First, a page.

Maybe it’s because I lived in a glass house when I was growing up—a parsonage where the parishioners could always watch the behavior of the preacher’s kids—that I have developed a love for being irreverently reverent. I love to act out a bit. It’s hard to be perfect all of one’s life, so I happily gave up years ago.
And this is why I love Anne Lamott, known for her famous Bird by Bird: Some Instructions for Writing and Life that has started up many a writing career and her honest memoirs of Traveling Mercies: Some Thoughts on Faith; her most recent Help, Thanks, Wow: The Three Essential Prayers, and others. I see her as an irreverent reverent Christian. The first time I heard her was at the Calvin College Faith & Writing Festival some years ago. She, wearing her signature dreadlocks, was talking about how God enters your life. I remember her saying something like: “God is like a cat. He slithers into your life like a cat through a crack in the doorway.”
I was sitting behind a rather prim and proper older couple during this evening session that was open to the public as well as the registrants. I saw these people tighten their shoulders and grimace at each other. From my background in the parsonage, I could sense their discomfort with God being talked about so casually.
But that’s the way I experience God. He just pops up, mostly through people, when I least expect a visit. That happened again yesterday (12/16/13) when I read Anne Lamott’s post on Facebook. Here’s how she started:
A friend is on an exquisite cruise in the Mediterranean, eating lavishly low-calorie, exercising a lot, seeing beautiful cities. Another friend just returned from a spa week across the border.
I am bitter and enraged.
My mistake was to have a child, who in turn had a child, so we have a children-y situation here 4 days week. No WAY children or grandchildren make up for spa week–hot rock massages and facials–or a cruise on the Mediterranean–lobster and spin classes. I’m just saying.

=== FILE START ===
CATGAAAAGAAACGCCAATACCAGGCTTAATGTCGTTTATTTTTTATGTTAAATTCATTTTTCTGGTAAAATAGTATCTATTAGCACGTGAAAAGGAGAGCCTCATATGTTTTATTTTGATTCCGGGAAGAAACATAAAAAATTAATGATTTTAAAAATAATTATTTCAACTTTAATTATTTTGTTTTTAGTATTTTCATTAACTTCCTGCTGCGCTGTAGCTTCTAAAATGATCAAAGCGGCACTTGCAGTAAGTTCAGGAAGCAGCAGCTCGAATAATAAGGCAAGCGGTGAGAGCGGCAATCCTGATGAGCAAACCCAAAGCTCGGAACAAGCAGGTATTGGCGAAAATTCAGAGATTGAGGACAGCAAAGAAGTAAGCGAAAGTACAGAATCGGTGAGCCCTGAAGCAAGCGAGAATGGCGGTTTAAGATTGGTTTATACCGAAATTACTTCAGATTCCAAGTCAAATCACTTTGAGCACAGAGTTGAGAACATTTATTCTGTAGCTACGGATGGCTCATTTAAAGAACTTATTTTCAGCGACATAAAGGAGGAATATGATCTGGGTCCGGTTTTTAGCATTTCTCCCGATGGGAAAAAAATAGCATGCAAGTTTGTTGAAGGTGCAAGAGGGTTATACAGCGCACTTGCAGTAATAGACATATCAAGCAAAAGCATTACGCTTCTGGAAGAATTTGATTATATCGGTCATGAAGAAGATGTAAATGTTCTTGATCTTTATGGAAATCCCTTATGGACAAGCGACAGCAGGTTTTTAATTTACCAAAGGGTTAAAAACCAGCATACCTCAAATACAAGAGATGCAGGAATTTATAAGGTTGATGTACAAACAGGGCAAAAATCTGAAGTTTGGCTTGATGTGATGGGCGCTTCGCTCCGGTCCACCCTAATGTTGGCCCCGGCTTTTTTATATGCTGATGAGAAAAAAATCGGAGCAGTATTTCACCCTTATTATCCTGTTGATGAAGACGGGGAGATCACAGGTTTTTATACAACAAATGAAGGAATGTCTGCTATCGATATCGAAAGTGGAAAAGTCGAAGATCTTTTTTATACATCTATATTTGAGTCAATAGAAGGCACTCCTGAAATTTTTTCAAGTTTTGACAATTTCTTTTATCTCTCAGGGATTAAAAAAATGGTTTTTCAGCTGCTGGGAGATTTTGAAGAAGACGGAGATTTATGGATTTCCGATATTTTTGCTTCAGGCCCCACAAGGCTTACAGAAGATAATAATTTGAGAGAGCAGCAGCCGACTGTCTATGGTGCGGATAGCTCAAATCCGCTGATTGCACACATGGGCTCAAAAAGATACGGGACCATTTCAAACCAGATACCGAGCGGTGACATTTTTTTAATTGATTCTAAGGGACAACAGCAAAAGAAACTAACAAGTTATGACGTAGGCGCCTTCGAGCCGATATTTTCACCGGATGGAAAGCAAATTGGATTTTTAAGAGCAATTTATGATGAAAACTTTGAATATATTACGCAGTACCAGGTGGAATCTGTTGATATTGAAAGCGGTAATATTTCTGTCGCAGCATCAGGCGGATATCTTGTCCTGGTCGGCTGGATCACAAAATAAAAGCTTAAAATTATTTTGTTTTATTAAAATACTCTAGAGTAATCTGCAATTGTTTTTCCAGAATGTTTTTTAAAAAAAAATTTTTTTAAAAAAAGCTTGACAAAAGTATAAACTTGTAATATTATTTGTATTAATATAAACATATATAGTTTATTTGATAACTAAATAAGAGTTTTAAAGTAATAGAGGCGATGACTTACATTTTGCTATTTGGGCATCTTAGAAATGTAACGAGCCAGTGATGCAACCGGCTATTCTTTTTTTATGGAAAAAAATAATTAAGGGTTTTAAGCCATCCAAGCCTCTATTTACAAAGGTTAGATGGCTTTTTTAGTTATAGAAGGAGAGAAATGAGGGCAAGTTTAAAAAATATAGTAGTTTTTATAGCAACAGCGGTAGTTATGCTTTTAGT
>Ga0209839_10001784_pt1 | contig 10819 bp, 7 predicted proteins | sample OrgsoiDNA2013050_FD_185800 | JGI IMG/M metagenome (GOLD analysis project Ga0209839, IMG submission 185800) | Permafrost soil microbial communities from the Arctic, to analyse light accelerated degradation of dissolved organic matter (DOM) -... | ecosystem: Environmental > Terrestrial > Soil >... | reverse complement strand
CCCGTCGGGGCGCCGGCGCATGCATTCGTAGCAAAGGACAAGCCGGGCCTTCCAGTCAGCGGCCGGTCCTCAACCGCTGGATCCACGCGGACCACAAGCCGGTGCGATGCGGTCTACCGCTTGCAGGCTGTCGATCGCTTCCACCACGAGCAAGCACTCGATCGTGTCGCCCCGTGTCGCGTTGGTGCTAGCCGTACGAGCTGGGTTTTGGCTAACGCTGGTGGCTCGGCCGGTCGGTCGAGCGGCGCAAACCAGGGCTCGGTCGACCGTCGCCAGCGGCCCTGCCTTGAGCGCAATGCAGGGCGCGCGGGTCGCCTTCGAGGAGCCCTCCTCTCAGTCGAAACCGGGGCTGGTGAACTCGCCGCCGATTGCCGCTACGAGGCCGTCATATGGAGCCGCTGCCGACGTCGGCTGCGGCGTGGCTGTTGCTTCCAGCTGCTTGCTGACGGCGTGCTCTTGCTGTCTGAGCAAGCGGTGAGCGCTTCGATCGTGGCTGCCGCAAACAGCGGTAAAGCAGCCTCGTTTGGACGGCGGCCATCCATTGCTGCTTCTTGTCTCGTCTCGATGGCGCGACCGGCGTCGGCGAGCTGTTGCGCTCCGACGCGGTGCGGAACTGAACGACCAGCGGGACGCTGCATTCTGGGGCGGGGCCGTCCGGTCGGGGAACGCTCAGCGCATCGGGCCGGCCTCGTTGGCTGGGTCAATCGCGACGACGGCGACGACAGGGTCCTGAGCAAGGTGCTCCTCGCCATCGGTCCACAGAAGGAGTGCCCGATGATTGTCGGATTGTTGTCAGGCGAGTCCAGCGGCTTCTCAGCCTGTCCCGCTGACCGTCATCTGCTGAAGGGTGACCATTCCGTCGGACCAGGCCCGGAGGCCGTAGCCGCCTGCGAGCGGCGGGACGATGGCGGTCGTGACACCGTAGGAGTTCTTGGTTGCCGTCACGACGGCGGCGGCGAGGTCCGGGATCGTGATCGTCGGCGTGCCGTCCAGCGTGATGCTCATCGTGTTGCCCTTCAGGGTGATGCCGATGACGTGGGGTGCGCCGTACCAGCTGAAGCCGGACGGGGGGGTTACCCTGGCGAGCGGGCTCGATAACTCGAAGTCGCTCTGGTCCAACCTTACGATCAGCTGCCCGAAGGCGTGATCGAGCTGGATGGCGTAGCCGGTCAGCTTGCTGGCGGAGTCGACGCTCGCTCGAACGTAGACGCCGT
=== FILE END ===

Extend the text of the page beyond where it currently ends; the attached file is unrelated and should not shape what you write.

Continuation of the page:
Having just taken a Mediterranean Cruise and having had little kids and having grandchildren, I could identify. But, I thought, how often do we dare to admit publicly that we are “bitter and enraged” or admit our mistakes?
Not many. There are days (or hours, or minutes) that we do feel that way but still act as if we are fine.
Lamott goes on to say how she emerged from her day in a much better place. I, along with thousands of others responding to her post, saw ourselves in her day and appreciated her authenticity, her being real.
God does not say we have to be perfect. And being a Christian does not mean we’ll always have smurfy days. I think we all know how good it feels to be able to say to a friend, “My husband (or whoever) is driving me crazy!” And to know that your friend knows that does not mean you are filing for divorce.
In Abba’s Child1, Manning compares our true (authentic) self to our false (imposter) self. It’s our imposter that we present to the public. It’s our imposter who is “preoccupied with acceptance and approval” (p. 30). And it’s living as an imposter that “creates a compulsive desire to present a perfect image to the public so that everybody will admire us and nobody will know us” (p. 31).
But we don’t need to be preoccupied with the needs of our imposter selves. Manning says, “The imposter has built life around achievements, success, busyness, and self-centered activities that bring gratification and praise from others (p. 37).
By contrast, he says it’s essential to examine the “anatomy” of our imposter. He says that introspection “is not only necessary but indispensable for spiritual growth. The imposter must be called out of hiding, accepted, and embraced” (p. 40).
Only then, can we realize that we are “impoverished and broken and realize that, if we were not, we would be God” (p. 41). When we can accept we are broken, we can accept our true (authentic) self.
My takeaway is by accepting ourselves for who we are, irreverently reverent in my case, will make it possible for us to be our true (authentic) selves in our relationships not only with God but with people.
Manning, of course, deals with this in much more depth (see resource below). But Lamott’s post yesterday, once again revealing her true self, prompted me to go back and read Abba’s Child, a book I used when I was teaching mental health nursing. A good reminder now, too, as we write our Christmas letters. We don’t need to describe our families in superlatives. We can be authentic!
A niece of mine takes this to heart every Christmas. She is no imposter! In yesterday’s letter, she said she was not asking her family to edit her two-page, honest expose of their lives before sending, because she may have to start over. She always tells the bad along with the good, always in a humorous, thoughtful, spiritual way. She and Lamott share the gift of being their true selves!
As I examine myself (again!), what about you?
1 Manning, B. (1994). Abba’s Child: The Cry of the Heart for Intimate Belonging. Colorado Springs: Navpress.
Resource you may appreciate.
- “Abba’s Child” by Brennan Manning (escapetoreality.org)